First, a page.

It’s the biggest sports-media story in the city, and it has me a bit nervous.
The Cubs have expressed their desire to start their own TV network after their agreements with WGN-Ch. 9, WLS-Ch. 7 and NBC Sports Chicago expire after the 2019 season.
But how many fans will get to watch them?
It’s a legitimate question. The Cubs just finished their season series with the Dodgers, whose games on the SportsNet LA network are available through just one distributor in Southern California, Charter Communications. Charter, which shares ownership of SportsNet LA with the Dodgers, has been the exclusive home of the network for four years, and no other distributors have shown a willingness to carry it.
The reason: carriage agreements. That includes how much a network charges a distributor per subscriber to carry the channel. Charter’s asking price to carry SportsNet LA is too high for other distributors’ tastes.
Which brings me to my fear. Sports Business Journal reported this week that the Cubs are in renewal talks with NBCSCH, which carries most of their games. But the report also said the Cubs could bring AT&T into the picture — now that the company has officially merged with Time Warner — to give them leverage.
AT&T already is in the sports-broadcasting business with three regional networks — AT&T SportsNet Pittsburgh, Rocky Mountain and Southwest. The Cubs have the success and fan following to make a fourth channel worth discussing. And if the Cubs can share ownership, they’ve achieved their goal.
But what would it cost? And would it turn off distributors? Would the Cubs price themselves into a similar situation as the Dodgers?
Give them credit. The Cubs have kept their fans in mind with previous TV deals. This season, they put 70 games on over-the-air TV via WGN and WLS. You won’t find another MLB team with such an arrangement.
They’ll try to balance serving their fans with serving themselves. But this isn’t Los Angeles, where the anguish of not having the Dodgers on TV doesn’t come close to the outrage that would ensue if Cubs games weren’t widely available.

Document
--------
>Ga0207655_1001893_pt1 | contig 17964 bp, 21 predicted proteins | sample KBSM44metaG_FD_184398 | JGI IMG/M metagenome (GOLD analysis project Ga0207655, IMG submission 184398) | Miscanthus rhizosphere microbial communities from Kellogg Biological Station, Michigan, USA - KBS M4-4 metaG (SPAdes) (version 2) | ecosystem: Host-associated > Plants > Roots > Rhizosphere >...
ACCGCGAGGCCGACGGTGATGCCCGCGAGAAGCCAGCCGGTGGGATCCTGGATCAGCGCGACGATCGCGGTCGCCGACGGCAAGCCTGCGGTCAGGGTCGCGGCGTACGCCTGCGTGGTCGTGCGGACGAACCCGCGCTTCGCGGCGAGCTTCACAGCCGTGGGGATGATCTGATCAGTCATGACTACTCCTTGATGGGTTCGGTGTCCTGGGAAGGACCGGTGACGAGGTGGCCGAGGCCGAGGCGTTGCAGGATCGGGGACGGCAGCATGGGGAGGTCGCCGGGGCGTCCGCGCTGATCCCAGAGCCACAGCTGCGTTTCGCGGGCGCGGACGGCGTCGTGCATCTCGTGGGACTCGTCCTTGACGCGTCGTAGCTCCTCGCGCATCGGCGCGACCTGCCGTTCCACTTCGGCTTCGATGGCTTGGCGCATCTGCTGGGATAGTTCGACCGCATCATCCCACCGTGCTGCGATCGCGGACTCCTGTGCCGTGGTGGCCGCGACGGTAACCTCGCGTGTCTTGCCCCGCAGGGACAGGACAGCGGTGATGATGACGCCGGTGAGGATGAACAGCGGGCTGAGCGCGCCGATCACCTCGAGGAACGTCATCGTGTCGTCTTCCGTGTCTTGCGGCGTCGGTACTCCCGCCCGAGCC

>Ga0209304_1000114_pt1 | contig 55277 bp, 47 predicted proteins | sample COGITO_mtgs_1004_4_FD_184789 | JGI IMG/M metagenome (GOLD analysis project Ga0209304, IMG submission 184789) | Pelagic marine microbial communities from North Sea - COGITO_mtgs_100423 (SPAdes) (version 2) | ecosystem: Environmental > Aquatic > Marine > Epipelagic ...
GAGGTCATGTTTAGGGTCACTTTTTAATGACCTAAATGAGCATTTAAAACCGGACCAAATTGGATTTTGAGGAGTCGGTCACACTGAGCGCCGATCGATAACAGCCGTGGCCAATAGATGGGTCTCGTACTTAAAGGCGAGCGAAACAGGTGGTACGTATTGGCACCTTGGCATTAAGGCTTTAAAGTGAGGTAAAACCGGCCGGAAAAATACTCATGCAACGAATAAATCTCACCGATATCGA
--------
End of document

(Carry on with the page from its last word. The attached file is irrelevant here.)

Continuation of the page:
This isn’t to paint a gloomy picture for whatever the Cubs decide. The Yankees have done exceptionally well with their own network, YES, which has had Fox as a partner. And collaborating with an established network could ease concerns about distribution.
There are so many ways this could go, and we might learn more soon. Industry insiders expect the Cubs to start making decisions before the end of the year.
I’m just a bit concerned about them.
Cubs’ 4 o’clock shadow
When the Cubs’ 2018 schedule was released, one home game time struck me as odd: the 4:05 p.m. start Friday against the Twins.
The Cubs confirmed the reasoning behind it: With a trip home from Los Angeles on Thursday, 4:05 was as late as they could start a game because they’re not allowed to play Friday nights.
I couldn’t recall seeing an originally scheduled 4:05 start at home, so I consulted a person who would know: Cubs historian Ed Hartig. He agreed the start time was a first, and it got us talking about the history of Cubs game times.
For example, the now-traditional 1:20 start became a regular occurrence in 1983. Previously, most games began at 1:30, after a 15-minute newscast on WGN-TV and a 15-minute pregame show, “The Leadoff Man.” In ’83, WGN dropped the newscast and started the pregame show at 1. (If you were wondering what the media connection was, there it is. I geek out about start times.)
So for all of you attending today, congratulations. You’re a part of history.
NBCSCH will air NBC Sports Regional Networks’ one-hour documentary “Fair Play: Youth Sports in America” at 7:30 p.m.Friday. In addition to discussing how parents and kids can navigate the $15 billion youth-sports industry (which many of us are a part of), the show includes a segment on the White Sox’ “ACE” program, which gives inner-city kids a chance to play organized baseball and earn a college scholarship.
◆ This NFL season, every network will have a former referee on board as a rules analyst. The website Football Zebras reported that Jeff Triplette, who retired after last season, will join ESPN. He replaces Gerald Austin. Terry McAulay and Gene Steratore recently retired and will join NBC and CBS, respectively. McAulay is NBC’s first in-game rules analyst. Steratore is CBS’s first since Mike Carey in 2015.
Fox already has had Dean Blandino and Mike Pereira in place.
◆ For the first time, ESPN (using multiple platforms) will broadcast every match of Wimbledon, beginning Monday. ESPN, ESPN2, ESPN3 and ESPN+ will show more than 500 matches.